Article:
It’s still not enough. You have to have good taste. You have to have an aesthetic sense for how the code communicates. You need to design everything. Design adds clarity. It’s not enough to make it work. I tell people you need to design and write, then redesign and refactor, every project, and you need to book time into doing so. Function and variable names need to be clear and communicative– keep a thesaurus. in your bookmark bar! If you’ve got an excessively clever bit of code, break it into smaller units and name them with variable and function names. If your company has a preferred organization for classes and modules, use it consistently. If not, use an organization that best tells a story. Use nested functions to isolate unique functionality. Do the same thing with the filenames in modules.

This stuff takes practice.

There’s a saying in software design that I have come to loathe: “Write your code as if the guy who has to maintain it is a violent psychopath who knows where your desk is.” I heard a guy up from the San Francisco office say this the other day and my reaction was, “Nobody works well when they’re afraid. If you want great software, you have to have, like, Buddha-levels of respect for the next person.” I then went into a (small part) of my rant above.

I guess I must have been rather forceful and passionate in my defense of good taste in software design, but he next said, “Why do you care so much?” I found the perfect formulation:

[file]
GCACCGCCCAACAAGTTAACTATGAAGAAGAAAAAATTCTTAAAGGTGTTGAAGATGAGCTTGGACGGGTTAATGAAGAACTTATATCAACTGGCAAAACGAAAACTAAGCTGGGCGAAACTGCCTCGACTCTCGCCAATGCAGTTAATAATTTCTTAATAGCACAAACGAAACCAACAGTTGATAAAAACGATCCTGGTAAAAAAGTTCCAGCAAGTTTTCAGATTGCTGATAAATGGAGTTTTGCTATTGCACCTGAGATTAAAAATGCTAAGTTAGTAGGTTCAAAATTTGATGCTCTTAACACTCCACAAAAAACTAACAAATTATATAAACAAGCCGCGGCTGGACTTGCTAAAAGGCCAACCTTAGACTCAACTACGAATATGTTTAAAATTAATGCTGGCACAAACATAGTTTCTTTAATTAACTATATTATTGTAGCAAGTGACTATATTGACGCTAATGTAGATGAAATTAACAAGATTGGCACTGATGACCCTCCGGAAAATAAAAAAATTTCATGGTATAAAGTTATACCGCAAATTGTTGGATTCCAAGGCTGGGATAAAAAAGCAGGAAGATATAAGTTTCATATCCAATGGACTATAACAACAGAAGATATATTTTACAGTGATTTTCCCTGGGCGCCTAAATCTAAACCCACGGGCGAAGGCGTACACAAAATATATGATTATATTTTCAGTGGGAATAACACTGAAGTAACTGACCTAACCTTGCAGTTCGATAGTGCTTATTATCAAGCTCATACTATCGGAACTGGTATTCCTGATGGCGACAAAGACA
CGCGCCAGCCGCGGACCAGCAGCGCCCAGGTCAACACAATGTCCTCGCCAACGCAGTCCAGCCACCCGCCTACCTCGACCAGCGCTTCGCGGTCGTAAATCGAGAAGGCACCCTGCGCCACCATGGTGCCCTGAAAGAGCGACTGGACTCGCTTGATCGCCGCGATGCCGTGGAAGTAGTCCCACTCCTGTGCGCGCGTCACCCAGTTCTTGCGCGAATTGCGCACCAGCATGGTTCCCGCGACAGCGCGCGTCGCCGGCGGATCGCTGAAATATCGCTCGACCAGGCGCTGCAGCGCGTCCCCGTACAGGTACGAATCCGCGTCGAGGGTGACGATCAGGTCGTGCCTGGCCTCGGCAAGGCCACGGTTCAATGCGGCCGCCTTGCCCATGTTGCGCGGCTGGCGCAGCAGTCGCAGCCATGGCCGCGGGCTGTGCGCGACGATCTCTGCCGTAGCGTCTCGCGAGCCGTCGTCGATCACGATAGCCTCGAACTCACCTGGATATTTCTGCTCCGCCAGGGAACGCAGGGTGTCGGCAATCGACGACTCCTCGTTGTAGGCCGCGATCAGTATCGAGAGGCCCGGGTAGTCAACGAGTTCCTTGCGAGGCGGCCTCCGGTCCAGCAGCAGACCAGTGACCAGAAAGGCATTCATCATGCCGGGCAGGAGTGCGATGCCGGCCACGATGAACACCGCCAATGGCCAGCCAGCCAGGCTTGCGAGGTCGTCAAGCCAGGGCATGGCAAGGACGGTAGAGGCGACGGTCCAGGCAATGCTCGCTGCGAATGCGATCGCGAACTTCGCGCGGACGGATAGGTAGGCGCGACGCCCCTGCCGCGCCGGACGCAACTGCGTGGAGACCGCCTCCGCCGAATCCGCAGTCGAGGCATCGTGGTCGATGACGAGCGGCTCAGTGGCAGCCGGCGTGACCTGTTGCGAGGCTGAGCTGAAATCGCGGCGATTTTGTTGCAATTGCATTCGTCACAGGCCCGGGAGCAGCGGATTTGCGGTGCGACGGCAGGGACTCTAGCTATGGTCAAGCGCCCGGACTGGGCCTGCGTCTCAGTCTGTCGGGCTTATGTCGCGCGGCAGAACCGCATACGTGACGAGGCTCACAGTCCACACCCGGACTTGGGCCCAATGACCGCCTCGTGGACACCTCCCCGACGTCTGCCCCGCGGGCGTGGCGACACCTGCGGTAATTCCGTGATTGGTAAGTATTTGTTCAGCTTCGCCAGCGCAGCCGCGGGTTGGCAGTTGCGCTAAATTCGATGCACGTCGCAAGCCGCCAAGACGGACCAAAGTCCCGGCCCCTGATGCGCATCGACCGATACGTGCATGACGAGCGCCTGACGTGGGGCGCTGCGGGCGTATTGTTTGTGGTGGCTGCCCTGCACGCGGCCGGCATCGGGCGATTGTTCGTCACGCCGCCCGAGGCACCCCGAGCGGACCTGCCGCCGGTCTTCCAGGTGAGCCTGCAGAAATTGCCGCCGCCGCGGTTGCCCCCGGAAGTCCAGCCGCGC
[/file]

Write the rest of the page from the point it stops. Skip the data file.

Programmers work at the limits of their understanding, with their brains full. Maintaining code is harder than writing it anew because you have to understand what the original writer was trying to do while they were writing code at their limits. If you have respect for the next person who has to modify your code, including the skills they’re likely to have, then you will write software that’s as clear and easy to understand as you possibly can. This means that any problems, any future extensions, and any customer requests can be met in hours instead of days, or days instead of weeks. The maintainer is happy because they aren’t frustrated by code ugliness or made to feel stupid by excessive code cleverness. Instead, they can fix the problem easily so they’re happy. Happier maintainers get stuff to market faster, and that makes customers happy. Happier customers buy more of your stuff. That makes stockholders happy. Happier stockholders reward you with bigger raises.

Aside from the money, I’m happier when I feel pride in my workmanship. Don’t you?

In my ever-shrinking spare time, I write stories. When I’m writing a particularly long story, or dabbling in the 300-odd episodic space opera I’ve been working on for twenty-five years or so, I have to read and re-read the story to make sure that every plot thread of the story has been closed in a satisfying manner, every macguffin has been stowed away, and every character’s character has been fully revealed and shows consistency throughout. Even then, when I go back and re-read some of my work, I see lines that were supposed to lead somewhere, but didn’t, and sometimes a character says something about an event in the past, but the actual scene being referenced has been cut out for whatever reason.